Juliana Cherston

How To Make Almost Anything

Circuit Board Fabrication

For this week's project we all built microcontrollers based on premade designs (I used Valentin's design) Therefore, I'll focus this page on challenges I encountered and overcame in the process of printing, soldering, and testing the board.

  • Project: Circuit Board Design
  • Date: September, 2014
  • Skills: Circuit board design, soldering surface mount components, programming board
Project 01a
First, I milled my board based on Valentin's design. After replacing the 1/32 milling tool with the 1/64 milling tool, it appeared from my vantage point as though the milling tool was going over all of the 1/32's milling job! I got nervous about this, stopped the machine, and removed the board, only to find that it appeared to be doing what it was supposed to. I tried my best to replace the board and continue the job, but couldn't place the board back precisely enough, and wound up cutting through certain traces such as the one circled in the image to the upper left. Lesson: don't remove the board mid job! I then milled the board again, and thought everything had gone smoothly this time around. I'd later learn that there were at least 2-3 shorts on this board caused by improper milling of the design (two of them are circled in the upper right). Lesson: once your board is printed, take a GOOD few moments to examine the board next to the schematic and make sure everything is printed as anticipated!
Project 01b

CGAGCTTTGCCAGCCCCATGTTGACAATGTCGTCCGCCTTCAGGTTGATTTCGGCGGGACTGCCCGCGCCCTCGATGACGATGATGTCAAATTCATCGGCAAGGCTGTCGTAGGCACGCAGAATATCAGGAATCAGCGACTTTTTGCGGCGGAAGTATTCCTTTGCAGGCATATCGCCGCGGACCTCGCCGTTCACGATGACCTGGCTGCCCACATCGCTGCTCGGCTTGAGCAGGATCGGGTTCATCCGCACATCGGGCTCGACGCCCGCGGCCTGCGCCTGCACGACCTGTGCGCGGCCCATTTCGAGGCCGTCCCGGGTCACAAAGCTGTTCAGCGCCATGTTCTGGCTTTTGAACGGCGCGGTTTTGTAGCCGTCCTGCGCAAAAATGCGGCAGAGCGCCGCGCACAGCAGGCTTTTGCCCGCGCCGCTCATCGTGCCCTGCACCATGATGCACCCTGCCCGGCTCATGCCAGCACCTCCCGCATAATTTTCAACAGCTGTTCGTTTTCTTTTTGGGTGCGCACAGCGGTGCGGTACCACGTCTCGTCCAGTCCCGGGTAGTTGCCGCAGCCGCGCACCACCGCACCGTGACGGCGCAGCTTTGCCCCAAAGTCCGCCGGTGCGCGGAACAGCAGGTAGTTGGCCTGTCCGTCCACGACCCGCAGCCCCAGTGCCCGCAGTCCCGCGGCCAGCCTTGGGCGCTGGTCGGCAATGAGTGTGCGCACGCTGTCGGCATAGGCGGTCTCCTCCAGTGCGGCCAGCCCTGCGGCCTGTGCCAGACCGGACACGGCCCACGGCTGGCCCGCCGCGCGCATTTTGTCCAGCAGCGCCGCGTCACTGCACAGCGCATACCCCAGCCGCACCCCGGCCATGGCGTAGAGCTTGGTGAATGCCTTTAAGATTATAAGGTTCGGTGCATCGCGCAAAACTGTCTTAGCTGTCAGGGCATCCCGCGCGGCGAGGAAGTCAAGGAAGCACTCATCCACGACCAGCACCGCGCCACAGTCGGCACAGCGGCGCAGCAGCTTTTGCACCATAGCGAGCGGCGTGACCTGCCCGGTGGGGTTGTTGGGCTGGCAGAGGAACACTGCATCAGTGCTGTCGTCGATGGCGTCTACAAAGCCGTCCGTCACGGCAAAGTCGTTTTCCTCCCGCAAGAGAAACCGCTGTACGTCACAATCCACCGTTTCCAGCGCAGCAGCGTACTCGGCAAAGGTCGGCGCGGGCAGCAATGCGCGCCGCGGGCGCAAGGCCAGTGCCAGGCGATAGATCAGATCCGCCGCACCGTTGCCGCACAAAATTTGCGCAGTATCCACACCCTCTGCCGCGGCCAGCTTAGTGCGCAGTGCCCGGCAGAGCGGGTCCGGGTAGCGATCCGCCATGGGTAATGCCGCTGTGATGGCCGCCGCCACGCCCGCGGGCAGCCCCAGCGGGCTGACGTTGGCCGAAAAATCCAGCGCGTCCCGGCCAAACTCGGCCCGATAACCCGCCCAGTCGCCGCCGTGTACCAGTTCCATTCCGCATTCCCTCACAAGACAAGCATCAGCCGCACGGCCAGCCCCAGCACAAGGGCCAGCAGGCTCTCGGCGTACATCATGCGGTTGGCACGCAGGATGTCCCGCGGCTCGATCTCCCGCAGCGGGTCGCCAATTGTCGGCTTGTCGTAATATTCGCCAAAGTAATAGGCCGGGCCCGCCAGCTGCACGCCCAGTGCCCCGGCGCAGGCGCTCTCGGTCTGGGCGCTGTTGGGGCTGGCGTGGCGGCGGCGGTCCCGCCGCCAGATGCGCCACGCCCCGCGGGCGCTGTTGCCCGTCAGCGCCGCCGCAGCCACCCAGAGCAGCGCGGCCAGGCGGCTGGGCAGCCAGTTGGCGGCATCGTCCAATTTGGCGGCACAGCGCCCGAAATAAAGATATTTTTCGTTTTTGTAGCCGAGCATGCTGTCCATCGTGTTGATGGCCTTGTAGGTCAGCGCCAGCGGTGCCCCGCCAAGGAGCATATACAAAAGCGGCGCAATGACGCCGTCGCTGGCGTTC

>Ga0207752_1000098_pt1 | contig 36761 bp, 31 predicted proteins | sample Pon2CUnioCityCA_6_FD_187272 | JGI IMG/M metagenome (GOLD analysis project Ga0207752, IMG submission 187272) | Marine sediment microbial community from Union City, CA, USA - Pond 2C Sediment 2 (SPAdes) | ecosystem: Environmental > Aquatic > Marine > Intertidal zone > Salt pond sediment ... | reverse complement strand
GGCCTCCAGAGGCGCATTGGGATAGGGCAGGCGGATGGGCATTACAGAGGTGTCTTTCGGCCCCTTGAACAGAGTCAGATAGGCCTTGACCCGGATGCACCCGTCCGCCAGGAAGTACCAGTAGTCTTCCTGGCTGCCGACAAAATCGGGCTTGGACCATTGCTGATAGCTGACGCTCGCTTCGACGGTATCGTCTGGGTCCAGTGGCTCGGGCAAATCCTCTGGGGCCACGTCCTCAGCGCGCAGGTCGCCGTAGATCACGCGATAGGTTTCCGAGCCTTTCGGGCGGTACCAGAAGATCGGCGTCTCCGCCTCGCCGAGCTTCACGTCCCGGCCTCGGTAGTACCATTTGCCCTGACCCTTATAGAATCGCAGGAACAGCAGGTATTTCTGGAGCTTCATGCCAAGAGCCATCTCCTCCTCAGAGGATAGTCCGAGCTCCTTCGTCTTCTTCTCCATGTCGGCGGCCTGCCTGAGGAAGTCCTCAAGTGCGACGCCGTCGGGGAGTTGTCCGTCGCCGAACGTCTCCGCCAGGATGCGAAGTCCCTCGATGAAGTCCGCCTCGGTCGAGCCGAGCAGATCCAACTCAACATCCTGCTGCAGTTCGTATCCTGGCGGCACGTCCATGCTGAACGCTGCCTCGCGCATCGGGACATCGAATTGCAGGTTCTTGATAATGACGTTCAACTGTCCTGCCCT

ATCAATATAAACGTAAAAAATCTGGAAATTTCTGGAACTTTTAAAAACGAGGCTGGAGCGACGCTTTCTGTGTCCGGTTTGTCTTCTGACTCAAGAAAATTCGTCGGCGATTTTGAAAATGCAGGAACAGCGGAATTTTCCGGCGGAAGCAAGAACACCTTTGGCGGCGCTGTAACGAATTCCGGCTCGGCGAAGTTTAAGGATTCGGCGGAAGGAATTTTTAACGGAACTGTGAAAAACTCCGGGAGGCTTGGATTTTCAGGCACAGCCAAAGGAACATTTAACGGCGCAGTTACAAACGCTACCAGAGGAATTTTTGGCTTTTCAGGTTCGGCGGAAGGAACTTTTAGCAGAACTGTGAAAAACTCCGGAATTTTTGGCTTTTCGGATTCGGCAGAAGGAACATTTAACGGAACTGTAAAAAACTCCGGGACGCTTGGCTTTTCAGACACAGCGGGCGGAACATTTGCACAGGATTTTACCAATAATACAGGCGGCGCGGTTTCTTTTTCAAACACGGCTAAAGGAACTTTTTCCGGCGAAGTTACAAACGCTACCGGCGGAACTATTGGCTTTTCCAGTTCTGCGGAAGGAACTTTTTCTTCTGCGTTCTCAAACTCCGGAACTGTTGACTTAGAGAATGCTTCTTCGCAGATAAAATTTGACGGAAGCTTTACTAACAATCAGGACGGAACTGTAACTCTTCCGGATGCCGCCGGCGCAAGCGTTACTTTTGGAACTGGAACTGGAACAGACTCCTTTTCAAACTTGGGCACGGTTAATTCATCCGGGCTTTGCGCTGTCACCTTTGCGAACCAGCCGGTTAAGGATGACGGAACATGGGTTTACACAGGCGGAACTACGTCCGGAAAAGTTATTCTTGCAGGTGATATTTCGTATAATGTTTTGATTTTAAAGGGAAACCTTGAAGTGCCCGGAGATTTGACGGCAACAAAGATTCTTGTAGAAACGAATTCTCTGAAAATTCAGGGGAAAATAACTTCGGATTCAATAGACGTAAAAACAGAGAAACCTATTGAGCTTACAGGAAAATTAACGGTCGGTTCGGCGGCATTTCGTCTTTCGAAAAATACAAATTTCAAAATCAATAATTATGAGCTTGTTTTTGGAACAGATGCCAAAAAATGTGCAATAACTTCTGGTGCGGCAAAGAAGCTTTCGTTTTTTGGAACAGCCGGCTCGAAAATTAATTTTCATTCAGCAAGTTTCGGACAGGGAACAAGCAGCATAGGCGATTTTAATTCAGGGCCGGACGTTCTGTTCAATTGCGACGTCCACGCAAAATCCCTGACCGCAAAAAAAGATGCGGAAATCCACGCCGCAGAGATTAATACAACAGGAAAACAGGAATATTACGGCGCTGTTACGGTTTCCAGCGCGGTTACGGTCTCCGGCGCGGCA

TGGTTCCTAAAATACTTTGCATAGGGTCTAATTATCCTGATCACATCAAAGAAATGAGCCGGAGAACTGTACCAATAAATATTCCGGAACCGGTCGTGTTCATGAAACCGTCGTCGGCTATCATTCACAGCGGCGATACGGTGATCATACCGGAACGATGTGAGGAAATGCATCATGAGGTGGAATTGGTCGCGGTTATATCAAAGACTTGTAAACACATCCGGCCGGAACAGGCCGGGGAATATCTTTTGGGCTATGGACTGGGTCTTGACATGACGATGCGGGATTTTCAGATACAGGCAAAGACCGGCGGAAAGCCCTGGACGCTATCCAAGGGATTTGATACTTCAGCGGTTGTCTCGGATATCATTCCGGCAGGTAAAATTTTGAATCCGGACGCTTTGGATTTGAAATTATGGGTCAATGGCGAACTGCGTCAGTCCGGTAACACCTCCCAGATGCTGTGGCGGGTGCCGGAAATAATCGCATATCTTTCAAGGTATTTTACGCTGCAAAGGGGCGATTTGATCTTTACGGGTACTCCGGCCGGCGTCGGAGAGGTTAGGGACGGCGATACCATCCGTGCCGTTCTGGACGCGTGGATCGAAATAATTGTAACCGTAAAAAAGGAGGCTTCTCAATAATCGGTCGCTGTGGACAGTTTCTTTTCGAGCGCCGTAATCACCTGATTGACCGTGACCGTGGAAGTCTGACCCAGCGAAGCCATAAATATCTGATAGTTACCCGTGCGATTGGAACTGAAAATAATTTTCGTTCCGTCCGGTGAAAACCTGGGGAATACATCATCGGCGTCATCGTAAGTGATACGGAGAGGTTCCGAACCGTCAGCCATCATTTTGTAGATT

I went on and soldered all the components onto the board. At one point, a helpful fellow gave me some soldering pointers: I had been putting solder onto the iron, holding the component down with tweezers, and attempting to rub the solder onto the metal. Once you've got some solder in place, he showed me how helpful flux pens are, and told me to put the iron on the copper trace instead of on the component. This helps to reflow the solder and make it look nice and smooth on top. It also improves the reliability of the connection. I thought all was well, and went on to attempt to program the board. Problems galore! Palash helped quite a bit over the weekend (thanks, Palash!) He and Madeleine identified one short on Valentin's board which we cut out with an exacto knife. My board continuously seemed to program successfully on Macs, only occassionally program successfully on Ubuntu, and in both cases would subsequently *not* be recognized as a USB device when running LSUSB on Ubuntu or when navigating to the USB page on my Mac (Apple menu->About this Mac->More Info->System Report). I hoped that my 3x2 pin and chip were all connected appropriately and that maybe there was an issue with the caps/diodes/resistors that helped interface with the USB port. I checked all the connections with a multimeter, tinned the copper traces that were interfacing with the USB port (in order to get a more stable/reliable connection)...but more or less my board continued to only be programmable. Finally, Andrew helpfully noticed the shorts hiding under my components (circled in the milled circuit image above, but I didn't notice it then!) I removed the components and attempted to scratch out the shorts, checking everything with a multimeter. I placed new components in, replaced my chip as well for good measure, and attempted to program again with Jonathan. All three of our boards seemed to fail with my ISP programmer (with some flavor of a 'could not detect usb device' error). I stopped there. I still have some hope that my board is indeed functional, but given all the modifications I had to make along the way, may still just reprint the whole thing at a later stage. Or, perhaps I'll try once more to program it and it will miraculously work!